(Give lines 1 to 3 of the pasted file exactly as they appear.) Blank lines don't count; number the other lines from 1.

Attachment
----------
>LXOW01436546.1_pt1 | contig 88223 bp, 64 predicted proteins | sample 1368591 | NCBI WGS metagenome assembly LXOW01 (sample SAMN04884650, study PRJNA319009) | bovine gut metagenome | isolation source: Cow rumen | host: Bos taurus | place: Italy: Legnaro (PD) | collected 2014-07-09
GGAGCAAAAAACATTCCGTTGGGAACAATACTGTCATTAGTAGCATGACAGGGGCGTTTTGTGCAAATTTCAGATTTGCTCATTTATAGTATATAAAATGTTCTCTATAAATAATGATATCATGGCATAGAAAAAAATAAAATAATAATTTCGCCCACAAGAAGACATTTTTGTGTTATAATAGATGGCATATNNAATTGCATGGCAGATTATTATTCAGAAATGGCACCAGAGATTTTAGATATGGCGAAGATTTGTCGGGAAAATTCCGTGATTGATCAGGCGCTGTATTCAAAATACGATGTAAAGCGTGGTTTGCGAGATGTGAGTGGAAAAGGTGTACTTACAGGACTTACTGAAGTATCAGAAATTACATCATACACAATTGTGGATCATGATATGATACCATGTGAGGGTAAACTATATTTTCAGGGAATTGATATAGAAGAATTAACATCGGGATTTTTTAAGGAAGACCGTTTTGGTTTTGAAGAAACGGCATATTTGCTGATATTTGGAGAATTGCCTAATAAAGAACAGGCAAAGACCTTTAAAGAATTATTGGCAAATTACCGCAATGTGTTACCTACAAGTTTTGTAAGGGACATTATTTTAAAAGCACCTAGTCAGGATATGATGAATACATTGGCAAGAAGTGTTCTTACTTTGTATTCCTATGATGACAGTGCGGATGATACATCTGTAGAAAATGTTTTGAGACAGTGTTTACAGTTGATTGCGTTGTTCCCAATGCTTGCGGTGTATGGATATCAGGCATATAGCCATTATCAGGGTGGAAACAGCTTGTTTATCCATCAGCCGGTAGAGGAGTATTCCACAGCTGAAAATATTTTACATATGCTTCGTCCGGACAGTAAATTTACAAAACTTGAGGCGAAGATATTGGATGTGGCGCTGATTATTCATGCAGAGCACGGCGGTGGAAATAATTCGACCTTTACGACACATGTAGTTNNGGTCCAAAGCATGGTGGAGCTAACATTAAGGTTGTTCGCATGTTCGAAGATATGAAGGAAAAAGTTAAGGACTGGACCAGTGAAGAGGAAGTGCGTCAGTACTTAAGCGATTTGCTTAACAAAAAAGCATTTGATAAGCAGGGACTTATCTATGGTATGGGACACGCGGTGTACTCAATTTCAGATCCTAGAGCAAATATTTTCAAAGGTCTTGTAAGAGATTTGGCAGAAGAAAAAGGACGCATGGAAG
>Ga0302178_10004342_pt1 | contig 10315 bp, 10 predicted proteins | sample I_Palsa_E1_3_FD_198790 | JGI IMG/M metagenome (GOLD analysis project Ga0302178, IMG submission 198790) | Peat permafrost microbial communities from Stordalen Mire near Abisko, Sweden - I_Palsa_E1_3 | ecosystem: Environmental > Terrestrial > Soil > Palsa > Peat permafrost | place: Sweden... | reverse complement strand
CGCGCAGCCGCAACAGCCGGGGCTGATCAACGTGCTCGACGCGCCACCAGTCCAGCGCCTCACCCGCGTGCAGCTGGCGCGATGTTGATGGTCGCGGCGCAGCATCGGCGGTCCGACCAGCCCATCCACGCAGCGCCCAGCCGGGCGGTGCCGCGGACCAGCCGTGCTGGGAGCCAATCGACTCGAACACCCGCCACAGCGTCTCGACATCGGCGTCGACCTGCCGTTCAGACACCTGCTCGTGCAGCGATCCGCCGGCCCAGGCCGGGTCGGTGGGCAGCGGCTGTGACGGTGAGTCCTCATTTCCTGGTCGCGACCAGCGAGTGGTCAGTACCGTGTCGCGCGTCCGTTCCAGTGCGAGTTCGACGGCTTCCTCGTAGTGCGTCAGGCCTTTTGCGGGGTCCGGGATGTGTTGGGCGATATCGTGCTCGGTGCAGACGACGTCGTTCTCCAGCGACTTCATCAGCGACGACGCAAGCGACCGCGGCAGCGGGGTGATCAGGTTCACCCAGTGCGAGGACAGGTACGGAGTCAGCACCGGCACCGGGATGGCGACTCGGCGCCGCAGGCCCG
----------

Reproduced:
>LXOW01436546.1_pt1 | contig 88223 bp, 64 predicted proteins | sample 1368591 | NCBI WGS metagenome assembly LXOW01 (sample SAMN04884650, study PRJNA319009) | bovine gut metagenome | isolation source: Cow rumen | host: Bos taurus | place: Italy: Legnaro (PD) | collected 2014-07-09
GGAGCAAAAAACATTCCGTTGGGAACAATACTGTCATTAGTAGCATGACAGGGGCGTTTTGTGCAAATTTCAGATTTGCTCATTTATAGTATATAAAATGTTCTCTATAAATAATGATATCATGGCATAGAAAAAAATAAAATAATAATTTCGCCCACAAGAAGACATTTTTGTGTTATAATAGATGGCATATNNAATTGCATGGCAGATTATTATTCAGAAATGGCACCAGAGATTTTAGATATGGCGAAGATTTGTCGGGAAAATTCCGTGATTGATCAGGCGCTGTATTCAAAATACGATGTAAAGCGTGGTTTGCGAGATGTGAGTGGAAAAGGTGTACTTACAGGACTTACTGAAGTATCAGAAATTACATCATACACAATTGTGGATCATGATATGATACCATGTGAGGGTAAACTATATTTTCAGGGAATTGATATAGAAGAATTAACATCGGGATTTTTTAAGGAAGACCGTTTTGGTTTTGAAGAAACGGCATATTTGCTGATATTTGGAGAATTGCCTAATAAAGAACAGGCAAAGACCTTTAAAGAATTATTGGCAAATTACCGCAATGTGTTACCTACAAGTTTTGTAAGGGACATTATTTTAAAAGCACCTAGTCAGGATATGATGAATACATTGGCAAGAAGTGTTCTTACTTTGTATTCCTATGATGACAGTGCGGATGATACATCTGTAGAAAATGTTTTGAGACAGTGTTTACAGTTGATTGCGTTGTTCCCAATGCTTGCGGTGTATGGATATCAGGCATATAGCCATTATCAGGGTGGAAACAGCTTGTTTATCCATCAGCCGGTAGAGGAGTATTCCACAGCTGAAAATATTTTACATATGCTTCGTCCGGACAGTAAATTTACAAAACTTGAGGCGAAGATATTGGATGTGGCGCTGATTATTCATGCAGAGCACGGCGGTGGAAATAATTCGACCTTTACGACACATGTAGTTNNGGTCCAAAGCATGGTGGAGCTAACATTAAGGTTGTTCGCATGTTCGAAGATATGAAGGAAAAAGTTAAGGACTGGACCAGTGAAGAGGAAGTGCGTCAGTACTTAAGCGATTTGCTTAACAAAAAAGCATTTGATAAGCAGGGACTTATCTATGGTATGGGACACGCGGTGTACTCAATTTCAGATCCTAGAGCAAATATTTTCAAAGGTCTTGTAAGAGATTTGGCAGAAGAAAAAGGACGCATGGAAG
>Ga0302178_10004342_pt1 | contig 10315 bp, 10 predicted proteins | sample I_Palsa_E1_3_FD_198790 | JGI IMG/M metagenome (GOLD analysis project Ga0302178, IMG submission 198790) | Peat permafrost microbial communities from Stordalen Mire near Abisko, Sweden - I_Palsa_E1_3 | ecosystem: Environmental > Terrestrial > Soil > Palsa > Peat permafrost | place: Sweden... | reverse complement strand